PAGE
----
I felt pretty bad the rest of the day (cramps, nausea, headache) and ended up staying in bed and sleeping.  I also felt bad the next day, but good enough to open my eyes and watch some Glee on my Kindle while laying in bed. Saturday I finally dragged my pitiful behind into the shower, and by Sunday I was mostly back to normal.

Now, on to why I am such a happy patient.  I did not bleed at all during or immediately after my insertion.  In fact, I have had almost no bleeding since having my Mirena inserted and that was three weeks ago.  The better news is that I have not had a single cramp or headache in three weeks.  The good doc advised me that some women who use Mirena stop having periods all together and I am hoping against hope that I am one of those lucky ones.  The very best news is that I am free from the shackles of my birth control pills for the next 5 years.  No more birth control alarm going off in the middle of class or dinner.  No more forgetting to bring my pills on my vacation and then my period comes.  No more having to use a back up method of birth control because Kelly forgot to take her pills again.  No more monthly visits to the pharmacy.

If you're thinking about getting an IUD I highly recommend that you do as much research as you possibly can, and talk to a gynecologist that makes you feel comfortable.  I am so happy that my doctor advised me to get one because I am feeling good and not spending my precious time worrying about my lady parts.  There are tons of articles and video diaries online where real users are detailing their experiences, and that is a great way to get an idea of what to expect, and to make yourself feel more comfortable.

If you have questions feel free to leave them in the comments below or, if you want to remain anonymous, email me at lifelovelowcarb@gmail.com and I will do my best to answer them.  If you're in the Baltimore/DC area and looking for a wonderful gynecologist to talk to, send me an email and I will pass along info for the one that I have been seeing.  She is awesome, and won't make fun of you if you are a big baby like me.

Update 11/9/12 : 5 Week Checkup

After you've had the Mirena in for 5-6 weeks, you have to go back to the gynecologist so that she can make sure everything is where it is supposed to be.  I watched lots of frightening YouTube videos where people's IUDs had migrated up into the uterus and I am so grateful that I don't have anything like that to share.

I took some Motrin about 30 minutes before my appointment this time just to be safe.  The good doctor got me up in the chair and took a look to make sure everything was okay.  You can imagine my horror when she told me that she couldn't see the strings.  She told me not to worry, that sometimes they can get curled up into the cervix.  She tried to tease them out with a tool but couldn't find them.  She sent me across the hall for an ultrasound and I promptly started to freak out.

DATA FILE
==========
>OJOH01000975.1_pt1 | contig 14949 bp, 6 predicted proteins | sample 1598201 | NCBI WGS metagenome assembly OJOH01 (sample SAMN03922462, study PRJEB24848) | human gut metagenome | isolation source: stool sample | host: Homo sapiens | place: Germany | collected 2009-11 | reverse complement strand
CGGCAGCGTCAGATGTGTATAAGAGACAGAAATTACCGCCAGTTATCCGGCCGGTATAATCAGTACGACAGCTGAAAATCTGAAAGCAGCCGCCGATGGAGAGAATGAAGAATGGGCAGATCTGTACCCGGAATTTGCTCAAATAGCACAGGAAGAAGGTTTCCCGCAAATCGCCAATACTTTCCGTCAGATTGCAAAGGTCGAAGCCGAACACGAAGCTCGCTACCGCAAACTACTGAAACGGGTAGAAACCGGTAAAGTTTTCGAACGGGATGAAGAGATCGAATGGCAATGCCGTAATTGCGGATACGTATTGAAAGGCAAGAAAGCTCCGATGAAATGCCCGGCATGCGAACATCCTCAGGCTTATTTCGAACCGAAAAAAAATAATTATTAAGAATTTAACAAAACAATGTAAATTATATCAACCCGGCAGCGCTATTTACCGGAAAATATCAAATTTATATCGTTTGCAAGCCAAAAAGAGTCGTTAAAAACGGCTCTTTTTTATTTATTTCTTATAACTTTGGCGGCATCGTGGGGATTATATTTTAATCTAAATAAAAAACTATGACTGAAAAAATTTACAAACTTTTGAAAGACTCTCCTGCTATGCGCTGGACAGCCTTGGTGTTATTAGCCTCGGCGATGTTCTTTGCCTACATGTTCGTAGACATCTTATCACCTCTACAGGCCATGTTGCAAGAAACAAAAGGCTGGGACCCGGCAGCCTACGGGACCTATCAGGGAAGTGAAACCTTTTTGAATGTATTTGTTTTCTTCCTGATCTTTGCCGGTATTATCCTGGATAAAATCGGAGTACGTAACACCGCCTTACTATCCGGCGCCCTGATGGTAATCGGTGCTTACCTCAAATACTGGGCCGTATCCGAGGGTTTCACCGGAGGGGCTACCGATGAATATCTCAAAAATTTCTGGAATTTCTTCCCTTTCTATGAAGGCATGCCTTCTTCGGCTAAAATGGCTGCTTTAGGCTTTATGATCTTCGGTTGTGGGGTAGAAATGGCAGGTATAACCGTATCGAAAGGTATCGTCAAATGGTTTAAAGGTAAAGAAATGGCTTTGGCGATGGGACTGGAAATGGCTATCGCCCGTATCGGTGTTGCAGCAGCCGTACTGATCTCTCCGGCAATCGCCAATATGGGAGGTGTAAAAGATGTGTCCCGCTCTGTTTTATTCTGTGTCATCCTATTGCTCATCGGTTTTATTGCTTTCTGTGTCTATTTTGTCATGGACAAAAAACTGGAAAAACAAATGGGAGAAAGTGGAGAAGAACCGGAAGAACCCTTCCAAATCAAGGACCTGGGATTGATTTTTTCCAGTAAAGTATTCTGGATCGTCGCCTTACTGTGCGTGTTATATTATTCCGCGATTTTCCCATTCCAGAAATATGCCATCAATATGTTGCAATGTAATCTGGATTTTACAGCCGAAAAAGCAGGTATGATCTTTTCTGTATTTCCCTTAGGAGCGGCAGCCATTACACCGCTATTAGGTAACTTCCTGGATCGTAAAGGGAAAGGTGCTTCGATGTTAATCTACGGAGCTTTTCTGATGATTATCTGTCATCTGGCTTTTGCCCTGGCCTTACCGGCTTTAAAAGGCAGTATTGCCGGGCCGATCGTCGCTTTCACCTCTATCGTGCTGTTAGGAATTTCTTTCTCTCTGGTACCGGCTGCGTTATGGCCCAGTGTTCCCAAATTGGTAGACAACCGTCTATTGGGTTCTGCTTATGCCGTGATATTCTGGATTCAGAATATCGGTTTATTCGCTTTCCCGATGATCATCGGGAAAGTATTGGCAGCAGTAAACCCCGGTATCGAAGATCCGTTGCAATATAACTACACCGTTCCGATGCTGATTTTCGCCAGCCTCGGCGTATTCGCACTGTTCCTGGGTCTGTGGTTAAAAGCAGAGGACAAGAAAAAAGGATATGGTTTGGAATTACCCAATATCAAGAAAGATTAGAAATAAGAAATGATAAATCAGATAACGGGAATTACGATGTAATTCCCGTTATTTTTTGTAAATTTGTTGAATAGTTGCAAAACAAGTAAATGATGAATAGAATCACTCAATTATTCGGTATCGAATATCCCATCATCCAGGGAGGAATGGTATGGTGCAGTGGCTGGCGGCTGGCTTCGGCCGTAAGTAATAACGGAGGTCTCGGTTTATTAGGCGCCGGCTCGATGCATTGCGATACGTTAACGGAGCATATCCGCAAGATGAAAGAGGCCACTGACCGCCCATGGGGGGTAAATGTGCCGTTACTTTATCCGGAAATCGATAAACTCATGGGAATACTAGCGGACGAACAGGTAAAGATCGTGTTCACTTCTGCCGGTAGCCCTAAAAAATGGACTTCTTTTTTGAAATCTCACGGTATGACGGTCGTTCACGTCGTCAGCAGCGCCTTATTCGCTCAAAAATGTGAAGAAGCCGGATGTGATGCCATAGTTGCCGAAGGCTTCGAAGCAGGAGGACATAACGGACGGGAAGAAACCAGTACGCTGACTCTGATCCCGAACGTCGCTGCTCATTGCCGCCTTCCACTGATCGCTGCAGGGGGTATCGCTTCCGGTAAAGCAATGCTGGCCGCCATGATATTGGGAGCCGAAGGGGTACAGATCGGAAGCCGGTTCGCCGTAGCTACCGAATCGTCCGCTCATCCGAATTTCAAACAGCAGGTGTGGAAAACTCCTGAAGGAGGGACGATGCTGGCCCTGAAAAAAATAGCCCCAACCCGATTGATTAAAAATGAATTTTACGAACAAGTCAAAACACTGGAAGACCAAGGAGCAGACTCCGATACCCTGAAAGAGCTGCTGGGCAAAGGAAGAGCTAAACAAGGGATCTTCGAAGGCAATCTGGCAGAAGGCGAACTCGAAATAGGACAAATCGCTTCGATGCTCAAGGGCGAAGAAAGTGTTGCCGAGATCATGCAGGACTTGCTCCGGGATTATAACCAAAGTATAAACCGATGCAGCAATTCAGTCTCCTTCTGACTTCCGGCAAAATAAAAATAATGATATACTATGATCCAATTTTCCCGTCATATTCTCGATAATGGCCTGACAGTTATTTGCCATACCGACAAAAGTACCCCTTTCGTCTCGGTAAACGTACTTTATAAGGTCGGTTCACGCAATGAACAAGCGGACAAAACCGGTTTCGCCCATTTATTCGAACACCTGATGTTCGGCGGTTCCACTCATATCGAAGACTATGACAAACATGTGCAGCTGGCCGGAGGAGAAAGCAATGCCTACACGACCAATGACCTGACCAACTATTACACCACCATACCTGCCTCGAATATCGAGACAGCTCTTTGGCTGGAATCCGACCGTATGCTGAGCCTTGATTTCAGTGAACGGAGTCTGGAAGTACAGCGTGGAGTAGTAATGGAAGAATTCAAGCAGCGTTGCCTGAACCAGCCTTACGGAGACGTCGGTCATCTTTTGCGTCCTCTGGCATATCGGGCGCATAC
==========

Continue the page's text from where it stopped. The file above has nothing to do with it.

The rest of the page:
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The good doctor came into the ultrasound with me and told me to relax, that this was a small thing that happens from time to time.  Having an ultrasound when you're not pregnant is a little weird, but not unpleasant.  After a few seconds of searching we found the IUD and (hooray!) it was where it was supposed to be.  I quickly calmed down while the nurse took some pictures and added them to my file.

It's possible that the strings have curled up into my uterus.  It's also possible that my doctor cut them too short in the first place, or that things have shifted a little and they're just not long enough now.  Either way, everything is fine and my IUD is good to go for 5 more years.  I will have to have an ultrasound every year during my annual exam just to double check that the IUD hasn't moved.

The real issue with the strings not being visible is the removal.  Normally when the Mirena is removed, it is pulled out by the strings.  Because that is not an option for me the doctor will have to remove the Mirena manually during an outpatient surgery.  This will require me being asleep while she dilates my cervix to be able to get in to remove the Mirena.  There's no cutting involved or anything like that, so the recovery time for this procedure is minimal.

All in all I'm still extremely happy with my IUD.  I know that the idea of having an implant is not for everyone and I totally get that.  The convenience of not having to mess with birth control pills far outweighs the negatives for me.  Also, the cost savings are tremendous over the course of 5 years and that is always good news.  I haven't had any more abdominal pains since the Mirena was inserted about 6 weeks ago and that is the best news of all.